Borrowed from the public library.
Rating: 3/5               304 pages, 2015
more opinions:

by Banjamin Capps 

     Story of a man who helped build the West. As a young man he was a sergeant in the Confederate Army in Georgia, saw nothing there for himself when it was over. Left his girlfriend in Tennessee and traveled West with a buddy to see if he could make a success of something. Ended up in the vast land of Texas (at least, it seemed endless at the time). Started out catching wild cattle and taming them for use, selling some, eventually hiring a crew of men and breeding cattle. Follows his endeavors through the years as he gradually took ownership of more land, improved his cattle stock (quite a few breeding experiments, one with imported beef cattle and another with bison) and eventually brought his sweetheart out to live with him. Must have been a rough life for her (not much from her perspective). Eventually Chance became known around the region as a cattle baron- but he always felt indignant at those who challenged his use of the land, owing to all the work he\’d done to build his ranch up from absolute nothing. As the book closes he\’s an old man, having watched the world change, a town grow up around him, the native americans and bison disappear. He\’s not apologetic for his part in that, either. There\’s some rough and brutal parts, a lot about the hard choices he has to make as a rancher, always trying to decide what\’s best for his animals and the land, even if others don\’t see it that way. 

Rating: 3/5                 261 pages, 1965

by Timothy Zahn 

Sorry book, I skimmed most of you. The more convoluted the plot got, with suspicions abounding about who knows what about whom, who is infiltrating or conniving or scheming about what- well, I just lost interest. Kayna and Taneem stow away inside a bomb-rigged safe to get aboard the enemy spaceship; Jack and Draycos wind up in jail, then get sprung and for the bulk of the story are hiding on another ship in a gap between the hull and the inner wall- each party spying on the crew and those in charge, sowing unrest in the thin alliance their enemies hold, and attempting to sabotage the ultimate weapon. There’s lots of sneaking through air ducts, and using sophisticated tools to eavesdrop. Kayna isn’t who we thought she was (no surprise) and Jack finds out a few more obscure secrets about his past. Taneem realizes she can slide onto other people’s skin without them even being aware (the guy was asleep) which was kind of weird, but not really explored much. In the end more about the K’da background and their bond with humans came to light, which is really why I pushed through this. My main curiosity was about the ongoing development of the K’da/human relationship, and the interactions between the four main characters- but this book was much more about the tension and excitement of space battle. Not really for me. However fans of the author like how this wrapped up the series with drama and speed, so there you are.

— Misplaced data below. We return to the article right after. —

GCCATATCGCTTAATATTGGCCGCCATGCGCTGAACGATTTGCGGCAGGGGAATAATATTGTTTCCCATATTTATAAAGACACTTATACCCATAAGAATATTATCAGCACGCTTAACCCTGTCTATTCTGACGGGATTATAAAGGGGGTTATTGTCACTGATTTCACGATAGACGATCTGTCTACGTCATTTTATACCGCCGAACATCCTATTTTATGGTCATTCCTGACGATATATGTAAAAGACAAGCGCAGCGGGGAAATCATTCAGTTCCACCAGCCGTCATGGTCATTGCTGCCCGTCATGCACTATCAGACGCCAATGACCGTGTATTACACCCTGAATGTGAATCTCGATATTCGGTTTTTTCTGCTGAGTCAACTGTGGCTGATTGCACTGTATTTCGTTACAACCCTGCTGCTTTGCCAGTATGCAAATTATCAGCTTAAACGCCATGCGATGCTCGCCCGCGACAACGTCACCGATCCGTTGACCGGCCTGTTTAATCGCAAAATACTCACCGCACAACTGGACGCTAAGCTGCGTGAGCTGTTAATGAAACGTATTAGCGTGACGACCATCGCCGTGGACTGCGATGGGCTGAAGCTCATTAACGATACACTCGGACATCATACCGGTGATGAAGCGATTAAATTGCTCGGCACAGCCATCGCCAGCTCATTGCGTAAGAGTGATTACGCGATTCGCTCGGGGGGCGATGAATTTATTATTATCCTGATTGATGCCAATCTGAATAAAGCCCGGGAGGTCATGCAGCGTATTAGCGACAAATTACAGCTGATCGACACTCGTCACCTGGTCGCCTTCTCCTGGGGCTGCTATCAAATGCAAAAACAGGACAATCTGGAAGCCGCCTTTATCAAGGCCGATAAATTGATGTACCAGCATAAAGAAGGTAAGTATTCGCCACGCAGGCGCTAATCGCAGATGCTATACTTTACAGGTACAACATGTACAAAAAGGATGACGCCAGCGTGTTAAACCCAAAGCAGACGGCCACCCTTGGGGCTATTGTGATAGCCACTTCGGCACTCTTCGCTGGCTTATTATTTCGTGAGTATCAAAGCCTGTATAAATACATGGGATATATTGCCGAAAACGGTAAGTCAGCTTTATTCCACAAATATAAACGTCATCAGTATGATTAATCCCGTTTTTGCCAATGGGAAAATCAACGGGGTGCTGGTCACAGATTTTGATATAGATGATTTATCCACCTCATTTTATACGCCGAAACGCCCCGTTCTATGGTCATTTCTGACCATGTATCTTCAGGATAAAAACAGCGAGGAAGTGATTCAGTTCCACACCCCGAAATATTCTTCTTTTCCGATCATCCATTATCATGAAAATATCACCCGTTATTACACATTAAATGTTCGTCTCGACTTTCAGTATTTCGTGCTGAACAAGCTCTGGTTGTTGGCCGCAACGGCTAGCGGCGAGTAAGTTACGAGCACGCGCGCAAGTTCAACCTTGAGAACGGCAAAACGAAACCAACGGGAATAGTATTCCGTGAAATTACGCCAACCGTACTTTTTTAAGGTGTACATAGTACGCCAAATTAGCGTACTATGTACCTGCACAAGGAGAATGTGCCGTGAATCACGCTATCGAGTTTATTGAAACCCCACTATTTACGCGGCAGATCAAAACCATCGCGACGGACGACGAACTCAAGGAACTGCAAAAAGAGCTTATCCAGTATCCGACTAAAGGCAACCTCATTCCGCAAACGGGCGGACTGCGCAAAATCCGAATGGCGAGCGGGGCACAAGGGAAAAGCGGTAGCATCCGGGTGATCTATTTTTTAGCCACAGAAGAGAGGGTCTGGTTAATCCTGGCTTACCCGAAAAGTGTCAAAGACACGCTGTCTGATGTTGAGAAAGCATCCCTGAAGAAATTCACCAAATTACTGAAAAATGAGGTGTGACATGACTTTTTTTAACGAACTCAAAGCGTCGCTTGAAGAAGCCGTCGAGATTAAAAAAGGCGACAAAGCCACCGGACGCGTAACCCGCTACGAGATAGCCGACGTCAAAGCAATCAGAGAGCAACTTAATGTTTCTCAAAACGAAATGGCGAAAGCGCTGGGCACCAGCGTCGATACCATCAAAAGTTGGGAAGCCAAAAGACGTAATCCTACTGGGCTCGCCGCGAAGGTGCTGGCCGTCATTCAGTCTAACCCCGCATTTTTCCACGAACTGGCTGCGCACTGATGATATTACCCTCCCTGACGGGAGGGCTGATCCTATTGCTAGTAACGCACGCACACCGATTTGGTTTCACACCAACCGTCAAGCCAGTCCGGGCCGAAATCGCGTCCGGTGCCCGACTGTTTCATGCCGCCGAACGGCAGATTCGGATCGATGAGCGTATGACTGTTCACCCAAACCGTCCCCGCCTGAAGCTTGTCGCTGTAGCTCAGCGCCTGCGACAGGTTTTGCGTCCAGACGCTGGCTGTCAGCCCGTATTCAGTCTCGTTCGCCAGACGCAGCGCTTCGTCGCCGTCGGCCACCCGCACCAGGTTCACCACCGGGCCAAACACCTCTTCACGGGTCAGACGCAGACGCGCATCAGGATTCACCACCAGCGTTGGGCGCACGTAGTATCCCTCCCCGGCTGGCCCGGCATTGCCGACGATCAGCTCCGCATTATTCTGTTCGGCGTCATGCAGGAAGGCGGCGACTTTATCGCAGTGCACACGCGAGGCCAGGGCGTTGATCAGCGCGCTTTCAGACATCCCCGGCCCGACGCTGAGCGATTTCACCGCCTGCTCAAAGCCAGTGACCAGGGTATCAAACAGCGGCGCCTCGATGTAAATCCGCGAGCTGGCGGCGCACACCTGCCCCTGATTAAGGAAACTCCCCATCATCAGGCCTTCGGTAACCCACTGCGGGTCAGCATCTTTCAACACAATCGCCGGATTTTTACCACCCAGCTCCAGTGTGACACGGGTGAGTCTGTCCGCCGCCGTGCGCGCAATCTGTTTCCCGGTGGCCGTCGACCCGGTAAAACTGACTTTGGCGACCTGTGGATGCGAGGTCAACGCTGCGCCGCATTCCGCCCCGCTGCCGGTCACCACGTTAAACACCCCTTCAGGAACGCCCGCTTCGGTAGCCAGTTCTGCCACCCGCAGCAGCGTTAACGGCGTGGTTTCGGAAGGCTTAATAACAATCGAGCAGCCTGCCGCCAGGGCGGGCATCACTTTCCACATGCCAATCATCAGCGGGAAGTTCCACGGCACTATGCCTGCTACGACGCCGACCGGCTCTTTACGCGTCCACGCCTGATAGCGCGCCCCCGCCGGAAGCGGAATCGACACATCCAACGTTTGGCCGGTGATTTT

Borrowed from the public library.

Rating: 2/5                364 pages, 2008

by Timothy Zahn